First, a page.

Last weekend I created an installation for Alpha-Ville 2011. Here it is, ticking along behind Molly Pearson as she recites her poem, 'Picture This':
The entire installation was conceived and built in a week, most of which was on the day itself as a piece of 'Live Art'. What this means is that I arrived that morning, and set about building the installation as visitors milled by -- all with the (invaluable) help of Simon Dell and Hayden Anyasi.
(Note: This footage was taken on a handheld device, and from not the best angle for seeing the installation -- I will post up some clearer footage when the festival organisers release it.)
On each day of the festival a different artist created a piece as a response to a different poem. I was assigned Molly Pearson's poem 'Picture This', the transcript of which is available here.
The poem was revealed to me exactly one week before the festival. I was free to react to the poem in any way I liked, (given the specs of the space as described below). I didn't actually meet or even talk to Molly at all, until she came in on the day to recite her work in front of the installation.
The guys at v4wednesday had secured a (5m square) exhibition space in the Netil House venue, London Fields. They had installed 3 wide-throw projectors, using homography to seamlessly cover one corner of the room. They had a decent PA for audio, and a media server on which to run any vvvv patch.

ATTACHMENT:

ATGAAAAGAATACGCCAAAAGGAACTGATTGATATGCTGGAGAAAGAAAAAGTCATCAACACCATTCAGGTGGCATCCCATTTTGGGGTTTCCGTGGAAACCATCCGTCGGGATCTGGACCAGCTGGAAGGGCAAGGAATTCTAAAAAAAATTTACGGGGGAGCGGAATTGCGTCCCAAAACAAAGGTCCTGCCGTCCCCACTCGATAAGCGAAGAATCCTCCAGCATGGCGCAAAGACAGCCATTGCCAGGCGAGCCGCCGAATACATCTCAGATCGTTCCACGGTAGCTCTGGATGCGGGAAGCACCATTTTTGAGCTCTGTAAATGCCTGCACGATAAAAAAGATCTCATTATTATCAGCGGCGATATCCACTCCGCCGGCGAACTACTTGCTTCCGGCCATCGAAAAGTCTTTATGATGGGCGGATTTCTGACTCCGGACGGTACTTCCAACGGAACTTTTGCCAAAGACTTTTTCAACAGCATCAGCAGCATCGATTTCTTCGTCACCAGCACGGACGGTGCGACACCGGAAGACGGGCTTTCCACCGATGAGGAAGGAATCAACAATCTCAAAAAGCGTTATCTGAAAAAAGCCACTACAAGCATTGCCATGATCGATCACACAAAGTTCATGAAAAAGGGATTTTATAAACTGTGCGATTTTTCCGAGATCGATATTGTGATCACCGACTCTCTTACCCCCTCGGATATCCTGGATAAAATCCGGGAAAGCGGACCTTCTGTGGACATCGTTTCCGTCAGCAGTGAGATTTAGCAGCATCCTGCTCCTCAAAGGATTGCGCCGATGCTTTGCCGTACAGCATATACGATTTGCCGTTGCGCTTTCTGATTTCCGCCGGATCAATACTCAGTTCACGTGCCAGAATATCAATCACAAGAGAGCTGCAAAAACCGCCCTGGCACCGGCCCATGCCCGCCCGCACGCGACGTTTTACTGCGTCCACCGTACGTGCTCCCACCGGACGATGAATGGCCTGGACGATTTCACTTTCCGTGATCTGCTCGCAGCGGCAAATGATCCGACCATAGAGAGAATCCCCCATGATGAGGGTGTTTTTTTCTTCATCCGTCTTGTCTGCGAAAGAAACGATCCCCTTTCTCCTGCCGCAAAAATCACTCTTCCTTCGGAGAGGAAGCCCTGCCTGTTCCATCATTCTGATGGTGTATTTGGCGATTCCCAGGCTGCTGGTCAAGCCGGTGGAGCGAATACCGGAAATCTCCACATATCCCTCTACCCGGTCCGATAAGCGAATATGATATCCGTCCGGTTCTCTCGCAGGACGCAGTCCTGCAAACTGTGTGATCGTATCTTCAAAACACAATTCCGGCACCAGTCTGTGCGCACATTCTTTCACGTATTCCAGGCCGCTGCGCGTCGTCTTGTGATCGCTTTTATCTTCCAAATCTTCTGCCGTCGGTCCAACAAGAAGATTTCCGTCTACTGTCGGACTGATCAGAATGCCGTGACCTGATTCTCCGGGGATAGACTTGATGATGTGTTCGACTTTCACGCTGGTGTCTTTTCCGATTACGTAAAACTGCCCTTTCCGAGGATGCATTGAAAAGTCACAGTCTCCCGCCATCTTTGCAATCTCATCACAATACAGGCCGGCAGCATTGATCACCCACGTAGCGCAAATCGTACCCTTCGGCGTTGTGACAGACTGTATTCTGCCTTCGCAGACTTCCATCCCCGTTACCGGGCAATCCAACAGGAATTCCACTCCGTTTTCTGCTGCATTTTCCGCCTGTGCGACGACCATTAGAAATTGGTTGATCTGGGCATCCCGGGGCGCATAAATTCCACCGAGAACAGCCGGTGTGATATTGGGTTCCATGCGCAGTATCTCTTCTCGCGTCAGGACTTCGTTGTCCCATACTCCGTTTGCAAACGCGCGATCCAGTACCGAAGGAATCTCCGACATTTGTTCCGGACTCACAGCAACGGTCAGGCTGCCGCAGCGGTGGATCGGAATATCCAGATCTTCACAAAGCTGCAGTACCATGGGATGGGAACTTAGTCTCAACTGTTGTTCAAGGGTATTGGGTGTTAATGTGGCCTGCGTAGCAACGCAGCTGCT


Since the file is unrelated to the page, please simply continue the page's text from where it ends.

I was free to use the physical space and any of the equipment however I liked. Hayden was there to provide technical assistance on the day.
Molly's poem is rich with visual imagery. I wanted to avoid simply illustrating it, and instead to add to or augment it somehow. For me, everything in the poem is structured around the basic idea of the present moment. The present is portrayed as a dividing line, separating a patchwork of interwoven memories (the past), from an empty space (the future).
This concept has only a moment to breathe in a spoken, time-based narrative. I decided to draw it out, and use the installation space to draw as much attention as possible to the (passing) present moment.
To do this Simon and I installed the metronome in the corner of the space. A metronome is interesting, because it is not a time-keeping device. It doesn't provide any information about days, weeks, hours or minutes -- and therefore is liberated from contextual association with ageing, achievement, progress and myriad other things. Instead it's only association is with meter, the measure of short and equal snippets of time.
Simon rigged up a live microphone feed to allow the computer to listen to the metronome. We amplified the sound through the PA, to make the activity of the metronome really present in the room. I created a generative pattern in a vvvv patch, which 'listens' to the ticking metronome and visually 'explodes' on each tick. In this way the installation was really being driven by a single physical object, and to amplify it.
Oh and PS: it was a competition, judged by the audience. And we won!